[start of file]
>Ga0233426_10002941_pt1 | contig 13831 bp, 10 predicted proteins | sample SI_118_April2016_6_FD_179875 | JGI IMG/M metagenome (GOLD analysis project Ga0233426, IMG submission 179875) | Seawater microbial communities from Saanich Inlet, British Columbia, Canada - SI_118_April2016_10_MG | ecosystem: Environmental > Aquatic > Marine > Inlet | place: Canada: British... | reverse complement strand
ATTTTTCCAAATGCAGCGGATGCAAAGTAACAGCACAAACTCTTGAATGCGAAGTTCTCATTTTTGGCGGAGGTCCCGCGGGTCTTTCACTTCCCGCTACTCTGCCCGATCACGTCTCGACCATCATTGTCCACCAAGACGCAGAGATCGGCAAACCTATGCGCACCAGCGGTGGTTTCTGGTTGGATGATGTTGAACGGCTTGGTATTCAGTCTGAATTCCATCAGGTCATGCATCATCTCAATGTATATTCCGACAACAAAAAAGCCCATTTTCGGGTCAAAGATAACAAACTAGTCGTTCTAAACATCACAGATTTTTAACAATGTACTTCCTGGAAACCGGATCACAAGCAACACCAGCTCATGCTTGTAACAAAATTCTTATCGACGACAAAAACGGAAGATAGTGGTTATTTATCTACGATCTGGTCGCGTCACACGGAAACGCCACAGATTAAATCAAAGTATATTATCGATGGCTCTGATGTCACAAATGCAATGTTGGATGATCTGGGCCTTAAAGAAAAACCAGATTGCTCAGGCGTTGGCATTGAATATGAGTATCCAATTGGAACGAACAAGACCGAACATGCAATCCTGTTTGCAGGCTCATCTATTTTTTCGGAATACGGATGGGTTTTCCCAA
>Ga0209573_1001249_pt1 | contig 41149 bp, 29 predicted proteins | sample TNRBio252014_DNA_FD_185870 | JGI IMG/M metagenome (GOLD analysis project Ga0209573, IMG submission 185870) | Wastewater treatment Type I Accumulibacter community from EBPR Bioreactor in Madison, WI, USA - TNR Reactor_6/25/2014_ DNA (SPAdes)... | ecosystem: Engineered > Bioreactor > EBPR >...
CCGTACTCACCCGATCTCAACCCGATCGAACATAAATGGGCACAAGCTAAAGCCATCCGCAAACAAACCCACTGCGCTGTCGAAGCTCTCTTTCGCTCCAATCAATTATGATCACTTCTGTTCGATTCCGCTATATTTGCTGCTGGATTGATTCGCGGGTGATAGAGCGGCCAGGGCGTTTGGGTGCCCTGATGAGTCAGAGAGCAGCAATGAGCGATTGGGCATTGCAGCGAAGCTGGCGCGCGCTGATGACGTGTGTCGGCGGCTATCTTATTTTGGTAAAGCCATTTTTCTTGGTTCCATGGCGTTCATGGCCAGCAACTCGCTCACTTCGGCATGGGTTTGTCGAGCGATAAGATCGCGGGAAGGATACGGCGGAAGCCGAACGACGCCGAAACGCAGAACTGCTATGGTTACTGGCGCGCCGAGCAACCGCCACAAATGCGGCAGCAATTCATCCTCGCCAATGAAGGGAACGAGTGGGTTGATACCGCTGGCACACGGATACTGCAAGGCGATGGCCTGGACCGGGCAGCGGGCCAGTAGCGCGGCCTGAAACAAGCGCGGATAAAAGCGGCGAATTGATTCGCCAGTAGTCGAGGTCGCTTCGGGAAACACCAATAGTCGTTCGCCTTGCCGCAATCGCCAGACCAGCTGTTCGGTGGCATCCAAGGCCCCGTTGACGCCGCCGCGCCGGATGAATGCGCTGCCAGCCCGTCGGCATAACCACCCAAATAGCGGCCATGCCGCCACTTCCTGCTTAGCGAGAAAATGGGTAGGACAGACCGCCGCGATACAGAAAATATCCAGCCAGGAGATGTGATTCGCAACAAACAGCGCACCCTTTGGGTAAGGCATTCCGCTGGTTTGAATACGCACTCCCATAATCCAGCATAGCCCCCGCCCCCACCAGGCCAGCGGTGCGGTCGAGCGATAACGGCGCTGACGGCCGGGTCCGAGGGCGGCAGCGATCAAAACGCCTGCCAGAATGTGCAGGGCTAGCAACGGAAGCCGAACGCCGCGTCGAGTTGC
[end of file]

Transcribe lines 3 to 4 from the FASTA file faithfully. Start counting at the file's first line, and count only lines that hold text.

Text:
>Ga0209573_1001249_pt1 | contig 41149 bp, 29 predicted proteins | sample TNRBio252014_DNA_FD_185870 | JGI IMG/M metagenome (GOLD analysis project Ga0209573, IMG submission 185870) | Wastewater treatment Type I Accumulibacter community from EBPR Bioreactor in Madison, WI, USA - TNR Reactor_6/25/2014_ DNA (SPAdes)... | ecosystem: Engineered > Bioreactor > EBPR >...
CCGTACTCACCCGATCTCAACCCGATCGAACATAAATGGGCACAAGCTAAAGCCATCCGCAAACAAACCCACTGCGCTGTCGAAGCTCTCTTTCGCTCCAATCAATTATGATCACTTCTGTTCGATTCCGCTATATTTGCTGCTGGATTGATTCGCGGGTGATAGAGCGGCCAGGGCGTTTGGGTGCCCTGATGAGTCAGAGAGCAGCAATGAGCGATTGGGCATTGCAGCGAAGCTGGCGCGCGCTGATGACGTGTGTCGGCGGCTATCTTATTTTGGTAAAGCCATTTTTCTTGGTTCCATGGCGTTCATGGCCAGCAACTCGCTCACTTCGGCATGGGTTTGTCGAGCGATAAGATCGCGGGAAGGATACGGCGGAAGCCGAACGACGCCGAAACGCAGAACTGCTATGGTTACTGGCGCGCCGAGCAACCGCCACAAATGCGGCAGCAATTCATCCTCGCCAATGAAGGGAACGAGTGGGTTGATACCGCTGGCACACGGATACTGCAAGGCGATGGCCTGGACCGGGCAGCGGGCCAGTAGCGCGGCCTGAAACAAGCGCGGATAAAAGCGGCGAATTGATTCGCCAGTAGTCGAGGTCGCTTCGGGAAACACCAATAGTCGTTCGCCTTGCCGCAATCGCCAGACCAGCTGTTCGGTGGCATCCAAGGCCCCGTTGACGCCGCCGCGCCGGATGAATGCGCTGCCAGCCCGTCGGCATAACCACCCAAATAGCGGCCATGCCGCCACTTCCTGCTTAGCGAGAAAATGGGTAGGACAGACCGCCGCGATACAGAAAATATCCAGCCAGGAGATGTGATTCGCAACAAACAGCGCACCCTTTGGGTAAGGCATTCCGCTGGTTTGAATACGCACTCCCATAATCCAGCATAGCCCCCGCCCCCACCAGGCCAGCGGTGCGGTCGAGCGATAACGGCGCTGACGGCCGGGTCCGAGGGCGGCAGCGATCAAAACGCCTGCCAGAATGTGCAGGGCTAGCAACGGAAGCCGAACGCCGCGTCGAGTTGC